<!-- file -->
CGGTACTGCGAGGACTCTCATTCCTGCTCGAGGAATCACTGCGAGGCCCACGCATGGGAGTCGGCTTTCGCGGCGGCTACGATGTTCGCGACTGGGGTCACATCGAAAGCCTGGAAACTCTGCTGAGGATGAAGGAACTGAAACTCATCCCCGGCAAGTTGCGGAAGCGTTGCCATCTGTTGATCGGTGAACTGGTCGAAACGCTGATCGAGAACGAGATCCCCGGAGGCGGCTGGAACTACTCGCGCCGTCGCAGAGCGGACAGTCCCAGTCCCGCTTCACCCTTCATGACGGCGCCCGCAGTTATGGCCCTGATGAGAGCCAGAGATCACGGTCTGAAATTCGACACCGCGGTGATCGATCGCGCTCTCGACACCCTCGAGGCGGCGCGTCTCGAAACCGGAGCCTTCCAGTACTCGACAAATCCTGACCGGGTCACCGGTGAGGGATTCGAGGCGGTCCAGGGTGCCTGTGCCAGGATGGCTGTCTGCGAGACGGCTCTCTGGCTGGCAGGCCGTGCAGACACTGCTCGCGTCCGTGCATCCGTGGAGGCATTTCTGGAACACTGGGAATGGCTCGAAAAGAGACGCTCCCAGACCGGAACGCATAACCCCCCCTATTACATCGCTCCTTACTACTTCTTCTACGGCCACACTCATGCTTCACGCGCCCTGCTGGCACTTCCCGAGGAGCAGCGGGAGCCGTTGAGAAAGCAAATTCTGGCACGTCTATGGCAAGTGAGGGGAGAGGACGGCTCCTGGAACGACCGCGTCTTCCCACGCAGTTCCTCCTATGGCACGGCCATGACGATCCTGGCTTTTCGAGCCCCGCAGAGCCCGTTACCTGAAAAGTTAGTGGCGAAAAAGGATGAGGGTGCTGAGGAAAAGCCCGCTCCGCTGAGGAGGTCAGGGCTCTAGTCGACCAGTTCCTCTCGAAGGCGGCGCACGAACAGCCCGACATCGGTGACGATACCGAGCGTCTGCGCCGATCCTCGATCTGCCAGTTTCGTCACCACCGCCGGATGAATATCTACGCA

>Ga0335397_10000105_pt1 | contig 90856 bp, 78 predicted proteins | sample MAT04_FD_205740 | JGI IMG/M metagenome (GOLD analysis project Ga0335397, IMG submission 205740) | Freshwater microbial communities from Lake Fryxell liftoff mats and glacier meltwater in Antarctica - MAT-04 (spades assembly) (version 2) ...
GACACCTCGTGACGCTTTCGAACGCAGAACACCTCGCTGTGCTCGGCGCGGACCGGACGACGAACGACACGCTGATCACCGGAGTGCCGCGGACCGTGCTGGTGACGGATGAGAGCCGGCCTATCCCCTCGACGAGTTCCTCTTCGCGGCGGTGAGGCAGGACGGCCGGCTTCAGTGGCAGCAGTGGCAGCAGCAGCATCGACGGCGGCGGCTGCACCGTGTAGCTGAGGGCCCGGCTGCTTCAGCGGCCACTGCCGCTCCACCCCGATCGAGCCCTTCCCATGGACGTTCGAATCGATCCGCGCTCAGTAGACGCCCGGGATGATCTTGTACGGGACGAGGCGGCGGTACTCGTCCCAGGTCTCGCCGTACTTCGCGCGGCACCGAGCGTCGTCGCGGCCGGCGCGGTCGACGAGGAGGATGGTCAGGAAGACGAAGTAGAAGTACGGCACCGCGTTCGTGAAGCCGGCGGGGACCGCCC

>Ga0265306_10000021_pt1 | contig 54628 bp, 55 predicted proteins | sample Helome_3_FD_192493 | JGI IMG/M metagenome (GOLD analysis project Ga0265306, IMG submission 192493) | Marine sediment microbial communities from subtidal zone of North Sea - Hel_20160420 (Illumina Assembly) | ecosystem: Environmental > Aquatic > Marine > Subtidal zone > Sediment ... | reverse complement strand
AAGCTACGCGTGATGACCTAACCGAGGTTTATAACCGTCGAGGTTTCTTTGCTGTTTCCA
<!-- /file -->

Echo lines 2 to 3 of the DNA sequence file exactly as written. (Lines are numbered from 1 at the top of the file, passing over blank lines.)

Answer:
>Ga0335397_10000105_pt1 | contig 90856 bp, 78 predicted proteins | sample MAT04_FD_205740 | JGI IMG/M metagenome (GOLD analysis project Ga0335397, IMG submission 205740) | Freshwater microbial communities from Lake Fryxell liftoff mats and glacier meltwater in Antarctica - MAT-04 (spades assembly) (version 2) ...
GACACCTCGTGACGCTTTCGAACGCAGAACACCTCGCTGTGCTCGGCGCGGACCGGACGACGAACGACACGCTGATCACCGGAGTGCCGCGGACCGTGCTGGTGACGGATGAGAGCCGGCCTATCCCCTCGACGAGTTCCTCTTCGCGGCGGTGAGGCAGGACGGCCGGCTTCAGTGGCAGCAGTGGCAGCAGCAGCATCGACGGCGGCGGCTGCACCGTGTAGCTGAGGGCCCGGCTGCTTCAGCGGCCACTGCCGCTCCACCCCGATCGAGCCCTTCCCATGGACGTTCGAATCGATCCGCGCTCAGTAGACGCCCGGGATGATCTTGTACGGGACGAGGCGGCGGTACTCGTCCCAGGTCTCGCCGTACTTCGCGCGGCACCGAGCGTCGTCGCGGCCGGCGCGGTCGACGAGGAGGATGGTCAGGAAGACGAAGTAGAAGTACGGCACCGCGTTCGTGAAGCCGGCGGGGACCGCCC